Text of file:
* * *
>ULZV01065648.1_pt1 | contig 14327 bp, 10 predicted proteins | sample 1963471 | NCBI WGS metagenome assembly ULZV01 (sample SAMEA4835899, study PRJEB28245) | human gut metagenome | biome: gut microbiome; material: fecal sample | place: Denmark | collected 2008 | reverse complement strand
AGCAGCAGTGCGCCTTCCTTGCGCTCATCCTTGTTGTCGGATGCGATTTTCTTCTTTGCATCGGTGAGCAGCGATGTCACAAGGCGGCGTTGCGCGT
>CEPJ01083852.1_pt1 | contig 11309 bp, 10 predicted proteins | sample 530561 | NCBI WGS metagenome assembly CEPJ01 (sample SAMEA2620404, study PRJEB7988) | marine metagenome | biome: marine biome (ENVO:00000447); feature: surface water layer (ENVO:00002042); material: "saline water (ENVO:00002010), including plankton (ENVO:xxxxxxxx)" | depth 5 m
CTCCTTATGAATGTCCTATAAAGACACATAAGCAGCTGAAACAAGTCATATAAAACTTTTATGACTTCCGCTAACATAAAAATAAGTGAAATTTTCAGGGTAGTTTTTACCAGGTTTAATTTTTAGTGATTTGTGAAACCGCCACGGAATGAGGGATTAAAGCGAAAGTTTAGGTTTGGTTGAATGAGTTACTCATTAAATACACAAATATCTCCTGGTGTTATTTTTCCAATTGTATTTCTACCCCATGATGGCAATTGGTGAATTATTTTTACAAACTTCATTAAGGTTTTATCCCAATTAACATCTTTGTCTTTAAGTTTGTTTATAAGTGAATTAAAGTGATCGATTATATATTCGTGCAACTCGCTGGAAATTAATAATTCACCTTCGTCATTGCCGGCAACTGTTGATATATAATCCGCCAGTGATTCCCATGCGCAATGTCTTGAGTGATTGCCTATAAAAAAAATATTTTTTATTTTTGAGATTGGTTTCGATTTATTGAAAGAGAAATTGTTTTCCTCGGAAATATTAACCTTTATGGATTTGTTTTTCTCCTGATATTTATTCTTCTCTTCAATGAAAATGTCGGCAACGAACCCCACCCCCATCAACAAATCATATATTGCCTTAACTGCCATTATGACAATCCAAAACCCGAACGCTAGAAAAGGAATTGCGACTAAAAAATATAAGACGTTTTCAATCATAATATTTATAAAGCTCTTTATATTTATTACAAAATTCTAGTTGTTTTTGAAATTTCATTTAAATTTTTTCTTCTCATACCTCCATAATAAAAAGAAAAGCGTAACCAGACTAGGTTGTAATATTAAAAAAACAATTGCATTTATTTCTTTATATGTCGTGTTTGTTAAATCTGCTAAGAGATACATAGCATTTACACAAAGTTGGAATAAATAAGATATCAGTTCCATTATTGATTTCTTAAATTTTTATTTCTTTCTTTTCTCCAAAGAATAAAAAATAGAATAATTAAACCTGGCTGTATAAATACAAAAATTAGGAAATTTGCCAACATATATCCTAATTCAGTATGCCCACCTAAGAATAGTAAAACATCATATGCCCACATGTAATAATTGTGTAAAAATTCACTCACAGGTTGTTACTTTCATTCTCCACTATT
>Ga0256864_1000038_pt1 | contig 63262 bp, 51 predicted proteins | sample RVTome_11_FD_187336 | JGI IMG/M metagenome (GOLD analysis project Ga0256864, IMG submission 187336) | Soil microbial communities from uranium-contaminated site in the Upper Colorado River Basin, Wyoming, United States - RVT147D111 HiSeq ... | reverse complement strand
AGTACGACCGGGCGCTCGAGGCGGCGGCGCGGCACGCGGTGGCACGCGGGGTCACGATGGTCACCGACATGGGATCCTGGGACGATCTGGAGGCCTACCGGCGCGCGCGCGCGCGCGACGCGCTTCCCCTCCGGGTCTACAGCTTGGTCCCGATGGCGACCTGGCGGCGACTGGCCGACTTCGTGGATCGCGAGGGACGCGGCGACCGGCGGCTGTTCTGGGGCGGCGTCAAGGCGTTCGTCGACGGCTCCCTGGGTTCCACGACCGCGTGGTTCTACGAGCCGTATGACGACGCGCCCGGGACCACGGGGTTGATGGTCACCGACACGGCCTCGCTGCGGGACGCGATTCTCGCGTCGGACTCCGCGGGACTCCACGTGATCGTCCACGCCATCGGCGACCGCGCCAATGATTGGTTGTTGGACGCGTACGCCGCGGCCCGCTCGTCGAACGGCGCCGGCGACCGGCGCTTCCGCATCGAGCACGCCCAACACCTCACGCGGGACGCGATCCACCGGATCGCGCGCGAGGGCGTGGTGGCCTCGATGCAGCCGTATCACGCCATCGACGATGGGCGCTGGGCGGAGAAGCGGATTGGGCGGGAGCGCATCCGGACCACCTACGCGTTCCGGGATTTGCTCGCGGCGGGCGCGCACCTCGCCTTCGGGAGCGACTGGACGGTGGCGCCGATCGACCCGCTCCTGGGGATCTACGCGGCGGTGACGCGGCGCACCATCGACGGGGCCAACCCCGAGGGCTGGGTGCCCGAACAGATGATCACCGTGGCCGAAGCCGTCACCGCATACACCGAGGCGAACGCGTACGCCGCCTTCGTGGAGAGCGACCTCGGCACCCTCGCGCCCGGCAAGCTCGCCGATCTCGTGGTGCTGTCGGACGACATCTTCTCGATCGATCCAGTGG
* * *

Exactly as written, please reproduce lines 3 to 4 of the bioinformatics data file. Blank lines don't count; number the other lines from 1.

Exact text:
>CEPJ01083852.1_pt1 | contig 11309 bp, 10 predicted proteins | sample 530561 | NCBI WGS metagenome assembly CEPJ01 (sample SAMEA2620404, study PRJEB7988) | marine metagenome | biome: marine biome (ENVO:00000447); feature: surface water layer (ENVO:00002042); material: "saline water (ENVO:00002010), including plankton (ENVO:xxxxxxxx)" | depth 5 m
CTCCTTATGAATGTCCTATAAAGACACATAAGCAGCTGAAACAAGTCATATAAAACTTTTATGACTTCCGCTAACATAAAAATAAGTGAAATTTTCAGGGTAGTTTTTACCAGGTTTAATTTTTAGTGATTTGTGAAACCGCCACGGAATGAGGGATTAAAGCGAAAGTTTAGGTTTGGTTGAATGAGTTACTCATTAAATACACAAATATCTCCTGGTGTTATTTTTCCAATTGTATTTCTACCCCATGATGGCAATTGGTGAATTATTTTTACAAACTTCATTAAGGTTTTATCCCAATTAACATCTTTGTCTTTAAGTTTGTTTATAAGTGAATTAAAGTGATCGATTATATATTCGTGCAACTCGCTGGAAATTAATAATTCACCTTCGTCATTGCCGGCAACTGTTGATATATAATCCGCCAGTGATTCCCATGCGCAATGTCTTGAGTGATTGCCTATAAAAAAAATATTTTTTATTTTTGAGATTGGTTTCGATTTATTGAAAGAGAAATTGTTTTCCTCGGAAATATTAACCTTTATGGATTTGTTTTTCTCCTGATATTTATTCTTCTCTTCAATGAAAATGTCGGCAACGAACCCCACCCCCATCAACAAATCATATATTGCCTTAACTGCCATTATGACAATCCAAAACCCGAACGCTAGAAAAGGAATTGCGACTAAAAAATATAAGACGTTTTCAATCATAATATTTATAAAGCTCTTTATATTTATTACAAAATTCTAGTTGTTTTTGAAATTTCATTTAAATTTTTTCTTCTCATACCTCCATAATAAAAAGAAAAGCGTAACCAGACTAGGTTGTAATATTAAAAAAACAATTGCATTTATTTCTTTATATGTCGTGTTTGTTAAATCTGCTAAGAGATACATAGCATTTACACAAAGTTGGAATAAATAAGATATCAGTTCCATTATTGATTTCTTAAATTTTTATTTCTTTCTTTTCTCCAAAGAATAAAAAATAGAATAATTAAACCTGGCTGTATAAATACAAAAATTAGGAAATTTGCCAACATATATCCTAATTCAGTATGCCCACCTAAGAATAGTAAAACATCATATGCCCACATGTAATAATTGTGTAAAAATTCACTCACAGGTTGTTACTTTCATTCTCCACTATT